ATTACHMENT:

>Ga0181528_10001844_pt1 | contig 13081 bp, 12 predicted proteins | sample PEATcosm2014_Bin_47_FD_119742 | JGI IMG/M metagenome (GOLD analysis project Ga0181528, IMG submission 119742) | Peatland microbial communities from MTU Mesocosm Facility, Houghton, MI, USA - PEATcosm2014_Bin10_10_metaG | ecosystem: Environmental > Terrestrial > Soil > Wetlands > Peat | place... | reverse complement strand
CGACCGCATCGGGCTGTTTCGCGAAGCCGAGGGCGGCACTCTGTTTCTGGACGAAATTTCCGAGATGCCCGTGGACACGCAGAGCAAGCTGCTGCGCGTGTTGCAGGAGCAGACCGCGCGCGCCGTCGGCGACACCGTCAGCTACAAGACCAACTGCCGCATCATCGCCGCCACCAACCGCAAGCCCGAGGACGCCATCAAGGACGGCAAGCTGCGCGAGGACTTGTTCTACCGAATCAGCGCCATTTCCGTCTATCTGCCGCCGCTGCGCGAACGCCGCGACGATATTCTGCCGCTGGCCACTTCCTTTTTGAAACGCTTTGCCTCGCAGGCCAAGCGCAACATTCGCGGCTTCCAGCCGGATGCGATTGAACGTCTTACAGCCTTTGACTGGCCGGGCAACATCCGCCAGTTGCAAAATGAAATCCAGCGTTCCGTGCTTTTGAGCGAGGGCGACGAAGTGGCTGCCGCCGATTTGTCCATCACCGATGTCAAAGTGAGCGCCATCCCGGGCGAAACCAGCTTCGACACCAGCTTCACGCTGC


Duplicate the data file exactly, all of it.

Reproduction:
>Ga0181528_10001844_pt1 | contig 13081 bp, 12 predicted proteins | sample PEATcosm2014_Bin_47_FD_119742 | JGI IMG/M metagenome (GOLD analysis project Ga0181528, IMG submission 119742) | Peatland microbial communities from MTU Mesocosm Facility, Houghton, MI, USA - PEATcosm2014_Bin10_10_metaG | ecosystem: Environmental > Terrestrial > Soil > Wetlands > Peat | place... | reverse complement strand
CGACCGCATCGGGCTGTTTCGCGAAGCCGAGGGCGGCACTCTGTTTCTGGACGAAATTTCCGAGATGCCCGTGGACACGCAGAGCAAGCTGCTGCGCGTGTTGCAGGAGCAGACCGCGCGCGCCGTCGGCGACACCGTCAGCTACAAGACCAACTGCCGCATCATCGCCGCCACCAACCGCAAGCCCGAGGACGCCATCAAGGACGGCAAGCTGCGCGAGGACTTGTTCTACCGAATCAGCGCCATTTCCGTCTATCTGCCGCCGCTGCGCGAACGCCGCGACGATATTCTGCCGCTGGCCACTTCCTTTTTGAAACGCTTTGCCTCGCAGGCCAAGCGCAACATTCGCGGCTTCCAGCCGGATGCGATTGAACGTCTTACAGCCTTTGACTGGCCGGGCAACATCCGCCAGTTGCAAAATGAAATCCAGCGTTCCGTGCTTTTGAGCGAGGGCGACGAAGTGGCTGCCGCCGATTTGTCCATCACCGATGTCAAAGTGAGCGCCATCCCGGGCGAAACCAGCTTCGACACCAGCTTCACGCTGC